Joe Stanganelli

CRM Analytics Takes More Than Analytics

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BethSchultz
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Re: One positive thing
BethSchultz   9/23/2011 3:49:37 PM
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Joe, I'm mulling this over and not sure where I side. Absolutely no question about it, if you've taken the time to fill out a 10-page survey and provide thoughtful responses, then you deserve acknowledgement of your effort (and in this case especially so since your experience was so negative I would say a phone call would be appropriate). However, for more routine survey responses -- like two I filled out two nights ago (one placed on each of two laptops I was having a Comcast wireless tech help troubleshoot home networking problems) -- if I were to receive a "thanks for participating" email, I wouldn't give it too much credence or the company too much credit. It'd have been automated, and probably set up by the survey vendor not even from Comcast itself. Now, if a month from now Comcast sent me a report that said, based on our research of customer surveys, our tech support staff is horrible and here's the data to prove it and so here's how we've reorganized to help improve our helpfulness, well, that'd be another story! 

 

 

Joe Stanganelli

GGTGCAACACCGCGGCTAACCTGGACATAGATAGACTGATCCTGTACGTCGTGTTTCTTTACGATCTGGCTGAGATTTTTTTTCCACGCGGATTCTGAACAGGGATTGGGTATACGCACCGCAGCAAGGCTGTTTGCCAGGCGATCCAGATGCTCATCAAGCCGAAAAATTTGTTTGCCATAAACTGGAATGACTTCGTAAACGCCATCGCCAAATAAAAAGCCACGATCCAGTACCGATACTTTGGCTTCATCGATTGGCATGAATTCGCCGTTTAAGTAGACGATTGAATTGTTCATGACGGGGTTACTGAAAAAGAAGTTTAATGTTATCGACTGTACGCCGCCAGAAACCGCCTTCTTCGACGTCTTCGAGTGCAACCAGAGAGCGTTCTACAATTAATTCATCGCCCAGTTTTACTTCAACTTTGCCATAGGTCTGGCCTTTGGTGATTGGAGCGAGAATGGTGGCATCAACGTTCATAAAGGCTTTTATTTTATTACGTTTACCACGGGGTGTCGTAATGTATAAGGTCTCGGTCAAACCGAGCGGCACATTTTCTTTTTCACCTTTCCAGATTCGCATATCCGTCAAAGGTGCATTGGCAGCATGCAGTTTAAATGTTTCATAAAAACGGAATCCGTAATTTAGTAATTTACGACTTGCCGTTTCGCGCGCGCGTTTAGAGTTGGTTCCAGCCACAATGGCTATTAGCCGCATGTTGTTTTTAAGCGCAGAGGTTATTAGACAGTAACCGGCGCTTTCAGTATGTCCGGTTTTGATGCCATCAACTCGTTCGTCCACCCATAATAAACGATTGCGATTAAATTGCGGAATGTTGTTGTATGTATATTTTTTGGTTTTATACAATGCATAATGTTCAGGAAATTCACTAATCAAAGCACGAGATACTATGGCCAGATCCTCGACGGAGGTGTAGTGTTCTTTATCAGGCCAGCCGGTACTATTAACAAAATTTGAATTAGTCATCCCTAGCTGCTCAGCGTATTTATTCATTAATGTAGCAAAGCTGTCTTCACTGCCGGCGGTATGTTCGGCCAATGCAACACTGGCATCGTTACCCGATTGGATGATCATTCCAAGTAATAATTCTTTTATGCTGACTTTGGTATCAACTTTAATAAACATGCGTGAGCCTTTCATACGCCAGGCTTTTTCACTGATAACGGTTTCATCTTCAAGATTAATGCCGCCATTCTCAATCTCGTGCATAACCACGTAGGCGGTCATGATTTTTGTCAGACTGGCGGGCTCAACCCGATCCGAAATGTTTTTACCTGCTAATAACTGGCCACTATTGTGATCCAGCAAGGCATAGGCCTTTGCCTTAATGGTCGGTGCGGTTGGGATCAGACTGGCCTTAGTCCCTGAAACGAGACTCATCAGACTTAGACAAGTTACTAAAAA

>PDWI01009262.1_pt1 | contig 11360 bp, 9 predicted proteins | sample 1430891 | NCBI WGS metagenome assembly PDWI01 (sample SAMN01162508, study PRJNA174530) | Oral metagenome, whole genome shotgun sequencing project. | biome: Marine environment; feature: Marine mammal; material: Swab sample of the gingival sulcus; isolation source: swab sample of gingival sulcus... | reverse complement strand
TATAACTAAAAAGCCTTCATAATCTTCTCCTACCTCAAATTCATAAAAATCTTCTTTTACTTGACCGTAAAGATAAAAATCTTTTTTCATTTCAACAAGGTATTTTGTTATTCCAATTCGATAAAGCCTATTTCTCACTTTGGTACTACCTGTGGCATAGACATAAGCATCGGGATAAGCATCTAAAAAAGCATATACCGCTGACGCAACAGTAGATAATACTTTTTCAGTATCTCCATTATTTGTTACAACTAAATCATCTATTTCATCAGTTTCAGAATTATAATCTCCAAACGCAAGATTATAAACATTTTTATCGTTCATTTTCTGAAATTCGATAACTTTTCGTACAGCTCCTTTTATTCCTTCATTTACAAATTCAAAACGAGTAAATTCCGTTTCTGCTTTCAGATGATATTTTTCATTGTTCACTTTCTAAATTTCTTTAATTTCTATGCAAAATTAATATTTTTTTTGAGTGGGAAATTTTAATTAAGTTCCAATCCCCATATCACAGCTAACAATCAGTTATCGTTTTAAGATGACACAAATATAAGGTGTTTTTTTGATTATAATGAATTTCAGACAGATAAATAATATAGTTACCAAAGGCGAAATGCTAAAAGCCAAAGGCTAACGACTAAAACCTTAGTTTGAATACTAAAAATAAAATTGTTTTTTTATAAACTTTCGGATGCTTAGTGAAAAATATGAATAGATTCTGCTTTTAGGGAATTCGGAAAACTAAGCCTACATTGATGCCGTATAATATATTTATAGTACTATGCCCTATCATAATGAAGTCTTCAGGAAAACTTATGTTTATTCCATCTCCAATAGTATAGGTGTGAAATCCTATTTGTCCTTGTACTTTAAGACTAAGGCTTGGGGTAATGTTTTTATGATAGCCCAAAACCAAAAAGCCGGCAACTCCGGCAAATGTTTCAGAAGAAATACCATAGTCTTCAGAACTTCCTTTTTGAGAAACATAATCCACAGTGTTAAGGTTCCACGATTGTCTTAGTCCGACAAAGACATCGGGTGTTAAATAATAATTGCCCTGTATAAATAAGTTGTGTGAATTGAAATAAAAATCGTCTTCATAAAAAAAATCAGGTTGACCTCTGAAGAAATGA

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Re: One positive thing
Joe Stanganelli   9/23/2011 2:10:51 PM
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Indeed, Shawn.  Even if a customer's experience is an aberration, or even if it is something that most customers would not have a problem with (or even enjoy), some kind of response (even a basic apology) is necessitated.

Otherwise, if you ask for feedback and do nothing visible or transparent with it, you look disingenuous.  Worse, you have apparently put the dissatisfied customer through a lengthy task (not to mention the ordeal of reliving a negative experience) and offered the customer nothing in return to show for it.  It all seems for naught.

Unfortunately, people in the analytics field are often more concerned with impressing executives than with impressing customers.

Shawn Hessinger
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One positive thing
Shawn Hessinger   9/23/2011 2:05:48 PM
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Hi Joe,

Well, at least one thing came out of this. A great blog post. But agree with your point. What you do with the data you get, no matter what this data might be, is what's important. But one more thing should be noted. Let's say you're the only one to have a bad experience. Let's say they have no intention of making the changes you suggest because you are just not in their core customer group. What's important is to let you know that the data you've provided is important...because it is! It's part of the whole that they are observing. You've helped them by providing data even if it is data they ignore. Ignoring you is the real mistake.

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